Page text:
Speaker Ban Law Challenged At UNC-Chapel Hill

Aptheker on campus before his speech. Image from the North Carolina Collection at UNC-Chapel Hill

Aptheker on campus before his speech. Image from the North Carolina Collection at UNC-Chapel Hill

On March 9, 1966, Herbert Aptheker attempted to speak to students near the Confederate monument at UNC-Chapel Hill.  The campus police chief escorted him a short distance away to a spot technically off-campus.  There, Aptheker, a historian and member of the Communist Party, spoke to 2,000 students from the sidewalk outside the rock wall that separates the campus from Franklin Street.

The speech came almost three years after the state legislature passed on June 26, 1963, “An Act to Regulate Visiting Speakers at State Supported Colleges and Universities,” otherwise known as the Speaker Ban law.  The action came just weeks after students joined others in Raleigh to advocate civil rights.  The Speaker Ban forbade from speaking at a state school any known Communist, anyone who advocated overthrow of the government, or anyone who exercised Fifth Amendment rights when questioned on related topics. Passage of the law came with very little debate on the last day of the legislative term.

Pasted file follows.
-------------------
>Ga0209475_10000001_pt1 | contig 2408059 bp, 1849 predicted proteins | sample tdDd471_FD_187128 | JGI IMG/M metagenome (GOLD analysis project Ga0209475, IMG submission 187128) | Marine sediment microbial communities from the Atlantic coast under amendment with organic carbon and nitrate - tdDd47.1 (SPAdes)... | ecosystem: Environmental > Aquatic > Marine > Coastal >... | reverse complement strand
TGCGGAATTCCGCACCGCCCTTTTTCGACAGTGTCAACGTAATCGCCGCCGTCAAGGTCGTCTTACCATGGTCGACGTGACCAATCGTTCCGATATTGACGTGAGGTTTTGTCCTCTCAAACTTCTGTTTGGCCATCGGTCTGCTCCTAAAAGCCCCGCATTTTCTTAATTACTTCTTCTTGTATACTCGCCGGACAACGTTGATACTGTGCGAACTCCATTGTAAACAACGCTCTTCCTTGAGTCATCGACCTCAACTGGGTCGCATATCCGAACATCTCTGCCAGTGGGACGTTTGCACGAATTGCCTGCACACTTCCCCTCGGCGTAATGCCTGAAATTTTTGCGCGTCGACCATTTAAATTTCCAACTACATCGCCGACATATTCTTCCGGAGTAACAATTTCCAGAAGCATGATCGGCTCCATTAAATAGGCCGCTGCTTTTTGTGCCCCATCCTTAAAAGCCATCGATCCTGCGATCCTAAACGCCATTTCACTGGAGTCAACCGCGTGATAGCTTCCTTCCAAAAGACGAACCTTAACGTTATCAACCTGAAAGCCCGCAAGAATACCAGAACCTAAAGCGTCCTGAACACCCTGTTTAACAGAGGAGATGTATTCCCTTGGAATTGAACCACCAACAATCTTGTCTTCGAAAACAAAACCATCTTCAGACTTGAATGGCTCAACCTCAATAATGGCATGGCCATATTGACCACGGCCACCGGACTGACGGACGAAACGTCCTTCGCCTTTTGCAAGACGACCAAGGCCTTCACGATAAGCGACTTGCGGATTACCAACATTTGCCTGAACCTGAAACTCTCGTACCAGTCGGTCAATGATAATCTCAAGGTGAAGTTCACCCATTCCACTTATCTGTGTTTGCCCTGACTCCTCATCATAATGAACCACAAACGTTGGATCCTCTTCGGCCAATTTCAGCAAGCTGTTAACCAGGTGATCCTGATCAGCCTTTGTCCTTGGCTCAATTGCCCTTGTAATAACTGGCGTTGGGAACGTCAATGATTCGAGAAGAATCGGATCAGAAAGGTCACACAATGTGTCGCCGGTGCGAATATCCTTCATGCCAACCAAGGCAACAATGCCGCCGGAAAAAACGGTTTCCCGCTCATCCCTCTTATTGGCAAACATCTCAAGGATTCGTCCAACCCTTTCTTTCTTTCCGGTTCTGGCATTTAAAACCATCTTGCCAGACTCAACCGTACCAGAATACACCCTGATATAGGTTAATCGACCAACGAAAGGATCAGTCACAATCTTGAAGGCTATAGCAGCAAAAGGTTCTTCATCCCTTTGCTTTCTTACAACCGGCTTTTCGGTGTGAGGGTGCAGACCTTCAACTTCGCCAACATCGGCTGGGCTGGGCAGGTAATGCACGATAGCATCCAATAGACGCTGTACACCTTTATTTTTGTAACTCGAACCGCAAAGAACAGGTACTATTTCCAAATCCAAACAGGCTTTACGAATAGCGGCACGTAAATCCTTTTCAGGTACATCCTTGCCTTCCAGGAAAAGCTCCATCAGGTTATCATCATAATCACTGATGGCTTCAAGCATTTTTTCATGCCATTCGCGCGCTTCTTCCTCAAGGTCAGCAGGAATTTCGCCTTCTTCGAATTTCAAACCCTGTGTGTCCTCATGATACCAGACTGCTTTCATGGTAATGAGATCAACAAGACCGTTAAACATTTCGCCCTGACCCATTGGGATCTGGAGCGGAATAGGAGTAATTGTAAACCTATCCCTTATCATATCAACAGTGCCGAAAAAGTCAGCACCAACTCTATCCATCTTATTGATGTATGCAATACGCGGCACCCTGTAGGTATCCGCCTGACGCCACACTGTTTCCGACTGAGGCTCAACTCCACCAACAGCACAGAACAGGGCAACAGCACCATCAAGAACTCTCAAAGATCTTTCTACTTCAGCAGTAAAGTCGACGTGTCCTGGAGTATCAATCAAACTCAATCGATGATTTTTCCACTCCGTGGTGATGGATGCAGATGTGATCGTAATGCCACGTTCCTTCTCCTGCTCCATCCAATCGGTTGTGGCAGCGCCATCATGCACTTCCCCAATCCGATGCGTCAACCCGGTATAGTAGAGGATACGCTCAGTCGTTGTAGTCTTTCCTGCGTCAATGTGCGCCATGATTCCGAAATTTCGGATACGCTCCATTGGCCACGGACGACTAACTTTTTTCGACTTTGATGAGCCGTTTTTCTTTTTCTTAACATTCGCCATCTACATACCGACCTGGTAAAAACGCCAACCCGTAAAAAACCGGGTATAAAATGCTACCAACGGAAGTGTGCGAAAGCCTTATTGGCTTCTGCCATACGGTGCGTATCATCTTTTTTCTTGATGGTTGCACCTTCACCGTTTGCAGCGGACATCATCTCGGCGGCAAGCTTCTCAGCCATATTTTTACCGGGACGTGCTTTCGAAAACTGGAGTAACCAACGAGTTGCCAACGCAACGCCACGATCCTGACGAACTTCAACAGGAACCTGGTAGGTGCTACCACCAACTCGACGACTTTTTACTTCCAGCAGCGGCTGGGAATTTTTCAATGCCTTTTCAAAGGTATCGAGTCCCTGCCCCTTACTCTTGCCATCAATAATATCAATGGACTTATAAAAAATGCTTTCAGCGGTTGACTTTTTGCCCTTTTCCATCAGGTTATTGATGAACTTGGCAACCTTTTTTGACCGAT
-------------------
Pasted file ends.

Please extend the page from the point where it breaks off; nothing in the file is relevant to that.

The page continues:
Administrators, faculty and students loudly protested the infringement of First Amendment rights but it was not until 1968 that the law was declared unconstitutional.

In October 2011 a marker commemorating the actions of students to challenge the Speaker Ban law was dedicated on the spot where Aptheker’s speech took place.

For more, check out “William Friday and the North Carolina Speaker Ban Crisis, 1963-1968,” in the North Carolina Historical Review from N.C. Historical Publications.

For more about North Carolina’s history, arts and culture, visit Cultural Resources online. To receive these updates automatically each day, subscribe by email using the box on the right and follow us on FacebookTwitter and Pinterest.

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